Indisputably, Juncker's economic team will be the most important condition for the success of his term. In the past years, though, in the EU another problem has emerged - with the rule of law and the respect of the fundamental values and rights of the EU. That is why, it is very telling that Juncker has created a very powerful post in the Commission that will take care precisely of this. Frans Timmermans will be the second most important figure after Juncker. In addition to the fundamental rights and values, as they are formulated in Article 2 of the Treaty, he will be responsible also for the improvement of the regulation and will closely monitor the respect for the subsidiarity principle - national sovereignty to prevail over European decisions every time when there is no need of a common European decision. He will be responsible also for the new rule of law mechanism, will guide the work of the commissioners for justice and home affairs. One of his tasks will be to ensure transparency of the work of the Commission.

Frans Timmermans is a remarkable personality. Brussels insiders say about him that he has a very strong ego. During his hearing not by a specific committee but by the conference of presidents (a powerful body of the European Parliament), he radiated authority, knowledge and determination. Some were fast to picture him as the "grey cardinal". It is certain, however, that Mr Timmermans is not a behind-the-scenes man. In front of the MEPs, he demonstrated an excellent knowledge of several European languages - French, German, English, Italian. This provoked the Polish MEP and former commissioner Danuta Hubner to ask him to answer her question in Polish. During his three-hour long discussion with MEPs, he outlined several very important ideas that could have a huge impact on the relations between the Commission and the member states.

First and foremost, he said that he will begin immediate consultations so that within a year a list of harmful regulations is prepared. This is one of the conditions for the UK to stay in the EU, but is also a strong priority for the Netherlands which supported David Cameron's efforts for a reform of the Union. The second very important thing is that, according to Frans Timmermans, the commissioners should work directly with national parliaments. A very strong idea because it will give a chance the voice of Brussels to be directly heard in the capital cities and to establish channel for feedback. It is possible this to seriously strain the relations with the national governments who, in this way, will be deprived of the possibility to twist the information about what had been achieved at EU level to fit the current domestic political conjuncture, but will get the European Commission closer to its citizens.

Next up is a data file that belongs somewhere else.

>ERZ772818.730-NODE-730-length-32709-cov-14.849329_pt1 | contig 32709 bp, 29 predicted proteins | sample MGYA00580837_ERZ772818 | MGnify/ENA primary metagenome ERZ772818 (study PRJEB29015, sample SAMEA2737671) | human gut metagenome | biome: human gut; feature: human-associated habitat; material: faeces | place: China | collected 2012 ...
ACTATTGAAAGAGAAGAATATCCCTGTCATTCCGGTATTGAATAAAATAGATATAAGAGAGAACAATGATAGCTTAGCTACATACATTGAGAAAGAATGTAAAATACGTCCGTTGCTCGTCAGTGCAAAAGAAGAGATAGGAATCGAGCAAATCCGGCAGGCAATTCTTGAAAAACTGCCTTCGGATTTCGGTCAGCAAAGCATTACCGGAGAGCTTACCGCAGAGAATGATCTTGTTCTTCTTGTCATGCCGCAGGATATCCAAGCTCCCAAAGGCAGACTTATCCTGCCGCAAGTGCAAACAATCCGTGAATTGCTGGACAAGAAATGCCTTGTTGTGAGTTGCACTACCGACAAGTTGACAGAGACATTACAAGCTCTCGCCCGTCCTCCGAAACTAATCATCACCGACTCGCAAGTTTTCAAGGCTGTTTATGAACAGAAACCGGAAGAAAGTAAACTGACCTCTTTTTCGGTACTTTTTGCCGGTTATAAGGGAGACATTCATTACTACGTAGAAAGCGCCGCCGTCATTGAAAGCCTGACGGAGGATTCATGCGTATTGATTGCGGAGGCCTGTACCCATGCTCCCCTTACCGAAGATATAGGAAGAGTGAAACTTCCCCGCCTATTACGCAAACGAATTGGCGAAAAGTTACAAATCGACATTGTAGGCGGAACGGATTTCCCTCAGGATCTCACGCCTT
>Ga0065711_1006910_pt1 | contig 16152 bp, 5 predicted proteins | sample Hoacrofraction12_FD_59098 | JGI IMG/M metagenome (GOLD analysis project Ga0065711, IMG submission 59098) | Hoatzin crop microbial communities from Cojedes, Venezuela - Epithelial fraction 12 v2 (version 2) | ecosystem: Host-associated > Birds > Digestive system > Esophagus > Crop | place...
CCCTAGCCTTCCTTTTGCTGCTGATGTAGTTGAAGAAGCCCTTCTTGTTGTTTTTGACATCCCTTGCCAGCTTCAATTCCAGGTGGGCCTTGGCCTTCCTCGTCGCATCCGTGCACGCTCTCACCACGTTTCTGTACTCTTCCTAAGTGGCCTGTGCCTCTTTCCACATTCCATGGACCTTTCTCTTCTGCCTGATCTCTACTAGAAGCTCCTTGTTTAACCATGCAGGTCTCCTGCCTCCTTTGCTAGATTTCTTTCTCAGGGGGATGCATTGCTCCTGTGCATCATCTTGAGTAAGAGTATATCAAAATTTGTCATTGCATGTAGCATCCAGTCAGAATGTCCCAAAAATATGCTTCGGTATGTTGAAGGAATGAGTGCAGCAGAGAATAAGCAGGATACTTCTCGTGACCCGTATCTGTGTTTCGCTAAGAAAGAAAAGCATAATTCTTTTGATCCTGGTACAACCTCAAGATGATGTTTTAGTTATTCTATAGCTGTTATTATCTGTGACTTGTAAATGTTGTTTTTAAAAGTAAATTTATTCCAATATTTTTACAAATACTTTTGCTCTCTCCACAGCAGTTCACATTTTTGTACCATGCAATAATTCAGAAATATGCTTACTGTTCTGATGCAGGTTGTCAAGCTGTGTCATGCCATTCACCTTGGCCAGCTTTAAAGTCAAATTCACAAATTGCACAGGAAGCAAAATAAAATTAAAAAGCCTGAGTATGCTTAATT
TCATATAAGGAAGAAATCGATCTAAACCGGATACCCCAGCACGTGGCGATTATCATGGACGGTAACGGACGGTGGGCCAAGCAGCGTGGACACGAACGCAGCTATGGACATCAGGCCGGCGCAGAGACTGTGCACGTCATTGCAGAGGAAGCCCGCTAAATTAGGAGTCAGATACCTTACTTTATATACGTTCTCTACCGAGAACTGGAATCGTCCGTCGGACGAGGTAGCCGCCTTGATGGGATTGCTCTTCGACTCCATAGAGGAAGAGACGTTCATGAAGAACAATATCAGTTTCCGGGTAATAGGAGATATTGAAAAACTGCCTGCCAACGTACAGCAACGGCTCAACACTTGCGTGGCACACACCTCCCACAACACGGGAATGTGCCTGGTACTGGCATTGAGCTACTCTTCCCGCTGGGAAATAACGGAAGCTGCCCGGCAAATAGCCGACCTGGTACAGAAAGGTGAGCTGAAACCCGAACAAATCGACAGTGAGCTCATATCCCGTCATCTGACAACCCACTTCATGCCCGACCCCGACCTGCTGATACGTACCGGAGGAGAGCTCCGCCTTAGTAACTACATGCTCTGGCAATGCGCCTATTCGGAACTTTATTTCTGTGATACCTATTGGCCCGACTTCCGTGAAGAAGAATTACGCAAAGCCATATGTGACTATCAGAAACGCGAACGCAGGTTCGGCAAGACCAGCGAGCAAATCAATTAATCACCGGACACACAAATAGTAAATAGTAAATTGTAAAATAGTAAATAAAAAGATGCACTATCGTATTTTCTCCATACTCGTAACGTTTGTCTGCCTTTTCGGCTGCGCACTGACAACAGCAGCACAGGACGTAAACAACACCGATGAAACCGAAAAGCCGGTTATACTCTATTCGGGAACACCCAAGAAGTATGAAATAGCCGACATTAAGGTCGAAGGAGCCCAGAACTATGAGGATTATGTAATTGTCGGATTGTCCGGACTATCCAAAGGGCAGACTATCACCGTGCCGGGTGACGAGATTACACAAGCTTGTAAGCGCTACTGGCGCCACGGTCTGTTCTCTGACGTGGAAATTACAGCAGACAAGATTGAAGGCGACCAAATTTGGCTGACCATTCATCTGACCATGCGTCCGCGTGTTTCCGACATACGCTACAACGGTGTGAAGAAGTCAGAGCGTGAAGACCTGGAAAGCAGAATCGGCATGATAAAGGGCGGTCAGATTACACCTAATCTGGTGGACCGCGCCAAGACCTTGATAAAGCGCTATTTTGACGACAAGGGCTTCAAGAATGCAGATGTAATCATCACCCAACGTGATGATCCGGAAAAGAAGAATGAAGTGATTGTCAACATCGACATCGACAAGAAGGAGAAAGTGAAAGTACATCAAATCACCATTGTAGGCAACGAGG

"We have to be honest in the member states, too. We often blame the European legislation, but there are cases when the member states demand specific legislation from the Commission", he said during his hearing. The third very important thing is that he promised not to compromise with the human rights. "There is no cultural context in which violations of human rights can be tolerated", he said and recalled that all member states have signed the European Charter on Human Rights. In this regard, he said something that deserves admiration in today's context. According to him, the right of same-sex marriage is part of the human rights.

One of the most frequent questions to him was how will he proceed with Hungary which often violates the European values. Dialogue is the right approach, he said, but if it does not deliver results, we will continue with the measures. If necessary, Article 7 of the Treaty can be triggered (suspension of voting rights of a member state in the Council). So far, it has been mainly Hungary under the spotlight, but Frans Timmermans said that the fact that a single country is permanently in the news does not mean that others who violate the rule of law must be ignored. "We need to be pedantically impartial when applying the rules". Judging by Frans Timmermans's behaviour and his excellent knowledge of foreign languages, we can come to the conclusion that he will, indeed, be an impartial pedant in terms of rules. The success of his portfolio will be as important for the future of the EU as the success of the economic team.